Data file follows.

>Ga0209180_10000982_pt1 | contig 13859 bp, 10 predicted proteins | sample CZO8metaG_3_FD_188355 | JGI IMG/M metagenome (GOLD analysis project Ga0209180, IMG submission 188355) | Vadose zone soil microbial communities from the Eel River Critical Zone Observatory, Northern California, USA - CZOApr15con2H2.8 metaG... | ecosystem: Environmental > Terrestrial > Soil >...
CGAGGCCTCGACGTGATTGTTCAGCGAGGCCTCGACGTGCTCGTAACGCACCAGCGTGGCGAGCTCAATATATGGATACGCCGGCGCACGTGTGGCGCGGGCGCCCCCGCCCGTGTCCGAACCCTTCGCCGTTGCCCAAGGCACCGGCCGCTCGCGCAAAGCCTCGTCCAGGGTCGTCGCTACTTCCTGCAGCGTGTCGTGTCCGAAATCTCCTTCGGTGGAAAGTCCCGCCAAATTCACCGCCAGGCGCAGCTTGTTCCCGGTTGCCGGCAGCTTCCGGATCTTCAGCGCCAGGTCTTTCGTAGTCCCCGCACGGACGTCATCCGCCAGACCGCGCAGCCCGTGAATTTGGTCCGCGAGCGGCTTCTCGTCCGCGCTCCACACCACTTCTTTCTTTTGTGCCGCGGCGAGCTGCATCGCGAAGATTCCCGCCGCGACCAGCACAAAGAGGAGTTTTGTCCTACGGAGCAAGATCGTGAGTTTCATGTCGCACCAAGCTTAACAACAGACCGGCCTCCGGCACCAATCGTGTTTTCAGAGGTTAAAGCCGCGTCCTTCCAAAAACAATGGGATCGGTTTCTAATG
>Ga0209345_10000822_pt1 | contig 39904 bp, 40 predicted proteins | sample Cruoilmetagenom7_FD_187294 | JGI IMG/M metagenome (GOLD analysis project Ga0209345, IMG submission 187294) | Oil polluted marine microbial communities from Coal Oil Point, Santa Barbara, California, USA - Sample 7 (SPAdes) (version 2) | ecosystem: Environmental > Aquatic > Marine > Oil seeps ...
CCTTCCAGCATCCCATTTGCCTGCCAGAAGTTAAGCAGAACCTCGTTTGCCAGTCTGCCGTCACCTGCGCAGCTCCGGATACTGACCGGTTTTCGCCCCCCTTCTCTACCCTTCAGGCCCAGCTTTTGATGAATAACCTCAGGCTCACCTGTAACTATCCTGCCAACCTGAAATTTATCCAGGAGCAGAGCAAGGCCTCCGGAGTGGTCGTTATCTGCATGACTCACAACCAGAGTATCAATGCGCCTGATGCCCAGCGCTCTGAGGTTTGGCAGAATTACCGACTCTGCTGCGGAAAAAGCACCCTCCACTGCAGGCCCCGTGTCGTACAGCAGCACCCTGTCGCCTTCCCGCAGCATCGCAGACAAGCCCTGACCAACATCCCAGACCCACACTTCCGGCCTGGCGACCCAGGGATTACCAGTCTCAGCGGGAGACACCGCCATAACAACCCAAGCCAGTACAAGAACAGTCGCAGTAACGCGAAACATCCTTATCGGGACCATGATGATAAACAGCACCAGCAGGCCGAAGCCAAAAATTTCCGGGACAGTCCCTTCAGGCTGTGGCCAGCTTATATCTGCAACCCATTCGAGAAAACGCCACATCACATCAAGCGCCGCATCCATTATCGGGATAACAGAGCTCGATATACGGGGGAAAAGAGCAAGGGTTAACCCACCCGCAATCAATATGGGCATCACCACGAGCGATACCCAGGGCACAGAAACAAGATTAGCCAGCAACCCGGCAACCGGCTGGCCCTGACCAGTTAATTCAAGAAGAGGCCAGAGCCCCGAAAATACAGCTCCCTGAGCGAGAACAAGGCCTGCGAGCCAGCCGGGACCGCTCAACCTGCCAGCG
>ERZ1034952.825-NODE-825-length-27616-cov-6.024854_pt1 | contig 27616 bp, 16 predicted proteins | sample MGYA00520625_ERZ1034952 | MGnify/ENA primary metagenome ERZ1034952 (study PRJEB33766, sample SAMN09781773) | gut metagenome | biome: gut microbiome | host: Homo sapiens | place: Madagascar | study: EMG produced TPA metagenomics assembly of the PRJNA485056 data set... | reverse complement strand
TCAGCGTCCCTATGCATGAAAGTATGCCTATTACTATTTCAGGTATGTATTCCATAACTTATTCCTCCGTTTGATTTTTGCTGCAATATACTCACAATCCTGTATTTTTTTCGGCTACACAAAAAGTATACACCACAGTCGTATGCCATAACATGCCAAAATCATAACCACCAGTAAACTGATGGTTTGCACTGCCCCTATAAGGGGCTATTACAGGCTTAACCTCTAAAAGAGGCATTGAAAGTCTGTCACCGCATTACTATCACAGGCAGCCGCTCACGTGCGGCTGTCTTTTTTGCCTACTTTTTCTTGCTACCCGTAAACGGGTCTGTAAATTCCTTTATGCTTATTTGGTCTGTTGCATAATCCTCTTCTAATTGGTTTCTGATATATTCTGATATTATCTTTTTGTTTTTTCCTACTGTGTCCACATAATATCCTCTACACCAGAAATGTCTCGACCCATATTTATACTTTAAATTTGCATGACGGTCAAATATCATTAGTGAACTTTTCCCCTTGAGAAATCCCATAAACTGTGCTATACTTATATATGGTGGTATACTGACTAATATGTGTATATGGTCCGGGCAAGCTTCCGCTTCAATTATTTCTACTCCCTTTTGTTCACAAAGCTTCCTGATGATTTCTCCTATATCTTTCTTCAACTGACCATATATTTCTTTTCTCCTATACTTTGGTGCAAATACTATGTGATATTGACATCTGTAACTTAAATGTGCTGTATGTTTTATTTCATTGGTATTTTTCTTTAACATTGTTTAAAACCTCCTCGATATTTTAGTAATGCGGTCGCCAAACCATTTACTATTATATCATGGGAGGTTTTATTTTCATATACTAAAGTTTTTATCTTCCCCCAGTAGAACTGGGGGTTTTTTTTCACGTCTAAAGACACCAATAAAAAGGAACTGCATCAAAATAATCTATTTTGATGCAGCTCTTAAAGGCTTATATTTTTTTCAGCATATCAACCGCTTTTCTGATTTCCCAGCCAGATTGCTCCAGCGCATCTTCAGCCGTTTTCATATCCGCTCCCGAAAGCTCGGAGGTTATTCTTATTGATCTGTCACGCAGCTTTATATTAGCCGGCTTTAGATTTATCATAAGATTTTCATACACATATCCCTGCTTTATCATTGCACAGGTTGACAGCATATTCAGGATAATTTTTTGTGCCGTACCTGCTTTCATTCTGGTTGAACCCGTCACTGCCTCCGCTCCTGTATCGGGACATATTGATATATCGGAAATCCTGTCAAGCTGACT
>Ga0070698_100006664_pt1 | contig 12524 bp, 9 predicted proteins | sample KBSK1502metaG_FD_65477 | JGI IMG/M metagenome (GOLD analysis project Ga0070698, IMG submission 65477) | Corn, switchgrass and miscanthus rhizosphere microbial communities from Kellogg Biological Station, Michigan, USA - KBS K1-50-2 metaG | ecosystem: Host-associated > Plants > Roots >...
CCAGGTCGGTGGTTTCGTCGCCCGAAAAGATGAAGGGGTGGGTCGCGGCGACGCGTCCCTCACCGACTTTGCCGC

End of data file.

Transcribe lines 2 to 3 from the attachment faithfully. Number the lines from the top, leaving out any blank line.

CGAGGCCTCGACGTGATTGTTCAGCGAGGCCTCGACGTGCTCGTAACGCACCAGCGTGGCGAGCTCAATATATGGATACGCCGGCGCACGTGTGGCGCGGGCGCCCCCGCCCGTGTCCGAACCCTTCGCCGTTGCCCAAGGCACCGGCCGCTCGCGCAAAGCCTCGTCCAGGGTCGTCGCTACTTCCTGCAGCGTGTCGTGTCCGAAATCTCCTTCGGTGGAAAGTCCCGCCAAATTCACCGCCAGGCGCAGCTTGTTCCCGGTTGCCGGCAGCTTCCGGATCTTCAGCGCCAGGTCTTTCGTAGTCCCCGCACGGACGTCATCCGCCAGACCGCGCAGCCCGTGAATTTGGTCCGCGAGCGGCTTCTCGTCCGCGCTCCACACCACTTCTTTCTTTTGTGCCGCGGCGAGCTGCATCGCGAAGATTCCCGCCGCGACCAGCACAAAGAGGAGTTTTGTCCTACGGAGCAAGATCGTGAGTTTCATGTCGCACCAAGCTTAACAACAGACCGGCCTCCGGCACCAATCGTGTTTTCAGAGGTTAAAGCCGCGTCCTTCCAAAAACAATGGGATCGGTTTCTAATG
>Ga0209345_10000822_pt1 | contig 39904 bp, 40 predicted proteins | sample Cruoilmetagenom7_FD_187294 | JGI IMG/M metagenome (GOLD analysis project Ga0209345, IMG submission 187294) | Oil polluted marine microbial communities from Coal Oil Point, Santa Barbara, California, USA - Sample 7 (SPAdes) (version 2) | ecosystem: Environmental > Aquatic > Marine > Oil seeps ...